[time-nuts] OCXO Voltage Input?
demianm.pds at gmail.com
Sat Sep 6 12:31:15 EDT 2014
I have used an FM tuner pretty successfully to look at modulation and phase noise in oscillators. For a 10 MHz oscillator you will be looking at the 10th harmonic so modulation and phase noise is multiplied and much easier to see. You do need a square wave output to get a lot of harmonics. Sinewave outputs will be pretty low at the 10th harmonic if the oscillator is working well. This does work and I have tried it both on 10 MHz and 5 MHz oscillators with some success. It's not a replacement for a real phase noise analyzer but its way cheaper and adequate to spot real problems.
The math to transform the output of a tuner into quantifiable phase noise was more than I had patience for.
The low frequency limit is in the 5-10 Hz range. The AFC of a good tuner will eliminate most everything below that frequency.
More details here http://www.diyaudio.com/forums/blogs/1audio/983-fm-tuner-jitter-analysis.html
>Subject: Re: [time-nuts] OCXO Voltage Input? (Bob Camp)
>Message-ID: <CCC8BC9E-C7AF-4965-88C5-D3D21B41DC98 at n1k.org>
>Content-Type: text/plain; charset=windows-1252
>Yes indeed, as you go below 1 Hz (or 1 radian/sec) all the things that “help” you roll off wise now hurt you. If you are worried about sidebands inside 1 Hz, you need to change a sign here and there. The >only thing that saves you is that the noise floor is now coming up pretty fast.
>If you modulate a crystal oscillator, the loaded frequency of the crystal is changed to accomplish the modulation. When your FM swings 100 Hz high, your crystal is tuned 100 Hz high. When your >modulation swings 100 Hz low, your crystal is tuned 100 Hz low. The Q has no impact in this case. No I did not believe it worked that way until I did it …. Since then I’ve built a *lot* of VCXO’s with >modulation bandwidths >> than their crystal Q bandwidths. The biggest problem comes from crystal spurs rather than crystal Q.
>On Sep 6, 2014, at 6:09 AM, Magnus Danielson <magnus at rubidium.dyndns.org> wrote:
> On 09/06/2014 03:00 AM, Bob Camp wrote:
>> Oddly enough (and yes it is odd) you can modulate an oscillator well outside the crystal’s bandwidth. The bigger issue is that the EFC does not pull the crystal very far on a normal OCXO. The FM modulation index drops to very small numbers pretty fast as you go up in modulation frequency.
>> You typically only worry about modulation sidebands that are above the phase noise floor. Since phase modulation sidebands go down as 1/Fmod on an FM modulator (for small modulation index) they get pretty low pretty fast.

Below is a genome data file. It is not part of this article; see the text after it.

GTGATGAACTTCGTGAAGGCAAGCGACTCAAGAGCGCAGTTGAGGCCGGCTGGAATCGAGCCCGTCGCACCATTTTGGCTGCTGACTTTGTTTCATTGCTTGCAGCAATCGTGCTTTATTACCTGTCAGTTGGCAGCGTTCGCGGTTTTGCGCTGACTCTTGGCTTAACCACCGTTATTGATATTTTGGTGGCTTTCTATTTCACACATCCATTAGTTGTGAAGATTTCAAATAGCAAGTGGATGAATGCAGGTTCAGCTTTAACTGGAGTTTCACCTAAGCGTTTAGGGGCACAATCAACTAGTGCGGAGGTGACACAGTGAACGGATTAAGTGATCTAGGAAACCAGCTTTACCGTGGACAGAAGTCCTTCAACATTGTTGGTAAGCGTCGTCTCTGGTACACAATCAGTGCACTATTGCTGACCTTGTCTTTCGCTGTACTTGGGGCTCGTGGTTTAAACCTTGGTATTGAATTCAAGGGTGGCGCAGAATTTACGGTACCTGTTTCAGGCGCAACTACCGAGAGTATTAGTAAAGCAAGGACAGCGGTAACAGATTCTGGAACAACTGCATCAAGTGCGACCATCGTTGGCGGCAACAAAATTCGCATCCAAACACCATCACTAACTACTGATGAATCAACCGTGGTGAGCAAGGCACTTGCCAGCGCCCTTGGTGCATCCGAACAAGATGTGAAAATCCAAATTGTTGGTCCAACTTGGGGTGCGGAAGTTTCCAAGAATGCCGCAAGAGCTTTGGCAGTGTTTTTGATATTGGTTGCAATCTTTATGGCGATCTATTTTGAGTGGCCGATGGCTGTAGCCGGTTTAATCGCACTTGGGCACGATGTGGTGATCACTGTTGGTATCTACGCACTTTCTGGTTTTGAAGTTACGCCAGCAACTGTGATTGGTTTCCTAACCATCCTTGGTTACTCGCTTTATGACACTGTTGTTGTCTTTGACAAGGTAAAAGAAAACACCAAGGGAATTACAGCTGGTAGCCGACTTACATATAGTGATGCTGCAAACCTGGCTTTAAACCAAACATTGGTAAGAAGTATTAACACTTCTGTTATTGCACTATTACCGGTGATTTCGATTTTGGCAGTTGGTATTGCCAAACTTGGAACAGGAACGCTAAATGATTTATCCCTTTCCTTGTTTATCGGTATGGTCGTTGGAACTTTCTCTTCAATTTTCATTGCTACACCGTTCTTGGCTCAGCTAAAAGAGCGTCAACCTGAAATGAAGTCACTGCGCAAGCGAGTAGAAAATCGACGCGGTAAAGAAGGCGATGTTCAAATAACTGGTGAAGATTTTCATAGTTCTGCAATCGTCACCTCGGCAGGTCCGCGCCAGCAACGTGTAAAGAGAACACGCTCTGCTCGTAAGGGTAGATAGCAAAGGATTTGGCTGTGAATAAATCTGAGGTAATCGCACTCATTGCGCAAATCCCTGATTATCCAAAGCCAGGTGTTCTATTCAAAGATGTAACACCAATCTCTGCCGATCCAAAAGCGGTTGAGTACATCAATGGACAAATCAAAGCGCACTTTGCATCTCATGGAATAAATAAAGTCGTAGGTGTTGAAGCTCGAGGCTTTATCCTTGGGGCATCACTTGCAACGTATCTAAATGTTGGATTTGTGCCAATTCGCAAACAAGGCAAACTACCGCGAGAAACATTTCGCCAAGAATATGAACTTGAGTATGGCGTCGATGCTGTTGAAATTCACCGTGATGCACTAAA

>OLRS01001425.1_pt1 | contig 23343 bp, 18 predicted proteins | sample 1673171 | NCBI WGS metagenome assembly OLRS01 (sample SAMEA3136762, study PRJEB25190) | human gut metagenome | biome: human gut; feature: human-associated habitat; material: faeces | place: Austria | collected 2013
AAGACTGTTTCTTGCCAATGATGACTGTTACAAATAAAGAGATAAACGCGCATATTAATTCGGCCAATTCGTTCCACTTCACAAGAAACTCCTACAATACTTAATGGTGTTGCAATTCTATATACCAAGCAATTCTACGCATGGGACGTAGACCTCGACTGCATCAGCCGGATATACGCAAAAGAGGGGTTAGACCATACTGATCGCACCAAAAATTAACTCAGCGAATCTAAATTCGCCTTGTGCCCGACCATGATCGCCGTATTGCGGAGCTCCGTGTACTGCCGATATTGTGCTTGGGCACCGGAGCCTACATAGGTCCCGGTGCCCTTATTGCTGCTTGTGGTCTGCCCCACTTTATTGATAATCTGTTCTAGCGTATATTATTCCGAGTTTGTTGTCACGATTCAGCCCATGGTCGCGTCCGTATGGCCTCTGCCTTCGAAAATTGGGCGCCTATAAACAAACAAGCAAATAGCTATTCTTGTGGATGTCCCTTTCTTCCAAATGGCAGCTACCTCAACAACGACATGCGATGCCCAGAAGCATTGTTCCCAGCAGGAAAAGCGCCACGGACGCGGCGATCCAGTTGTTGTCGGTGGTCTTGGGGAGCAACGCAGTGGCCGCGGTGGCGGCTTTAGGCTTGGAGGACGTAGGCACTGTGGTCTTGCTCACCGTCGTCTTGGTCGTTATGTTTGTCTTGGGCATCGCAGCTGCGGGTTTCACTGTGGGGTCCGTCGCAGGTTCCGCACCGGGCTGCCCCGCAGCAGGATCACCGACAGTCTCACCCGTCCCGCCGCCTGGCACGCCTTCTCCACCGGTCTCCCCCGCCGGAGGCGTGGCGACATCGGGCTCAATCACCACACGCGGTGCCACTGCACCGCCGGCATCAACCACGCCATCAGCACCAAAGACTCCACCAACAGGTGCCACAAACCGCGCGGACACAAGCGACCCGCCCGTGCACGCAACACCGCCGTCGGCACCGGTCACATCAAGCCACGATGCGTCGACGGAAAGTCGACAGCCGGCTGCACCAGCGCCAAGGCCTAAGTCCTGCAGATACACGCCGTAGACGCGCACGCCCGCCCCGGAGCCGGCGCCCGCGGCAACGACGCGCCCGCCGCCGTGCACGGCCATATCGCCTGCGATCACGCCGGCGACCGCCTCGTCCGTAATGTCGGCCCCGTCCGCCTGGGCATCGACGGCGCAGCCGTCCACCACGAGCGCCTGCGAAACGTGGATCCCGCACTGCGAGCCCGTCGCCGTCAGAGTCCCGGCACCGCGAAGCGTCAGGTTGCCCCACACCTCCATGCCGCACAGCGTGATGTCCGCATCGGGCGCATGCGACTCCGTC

>> If your OCXO has an EFC range of 0.1 ppm at 10 MHz, it will swing 1 Hz p-p (+/- 0.5 Hz) for the full EFC voltage. At 5 Hz, you have a modulation index of 0.1. Of course if you are multiplying to 10 GHz, the index could be quite large. This gets back to the “this all depends on what you are doing”.
>> If your EFC is 5V, a reasonably quiet signal would have noise below 0.5 mV. That’s already 80 db down. A very quiet supply should be in the < 5 nV / sqrt(Hz) range. That would put the noise down 180 db.
>> It’s unlikely that your OCXO has a phase noise spec of -180 dbc / Hz
>> at 10 Hz. We may already be done …
>> To bring all the numbers together:
>> At 1 Hz the modulation will do a sideband X db down at your desired frequency.
>> You will drop 20 db by the time you get to 10 Hz simply due to the 1/F FM->PM.
> Since the oscillator integrate frequency into phase, you have a 1/(2*pi*f) factor. The typical LaPlace model for an oscillator is Ko/s, where Ko is the input sensitivity of the oscillator.
> A more complete model needs to include the Q of the crystal, naturally, unless you are "in-band" of that Q where it has less drastic properties.
>> Bottom line - it’s not all that hard to get a quiet enough EFC voltage.
> I've found that thinking about systematic noises of low frequency (i.e. comparator frequency and overtones) as well as loop dynamics is what one should think about. Lack of DAC resolution hurts.
> time-nuts mailing list -- time-nuts at febo.com To unsubscribe, go to
> and follow the instructions there.
More information about the time-nuts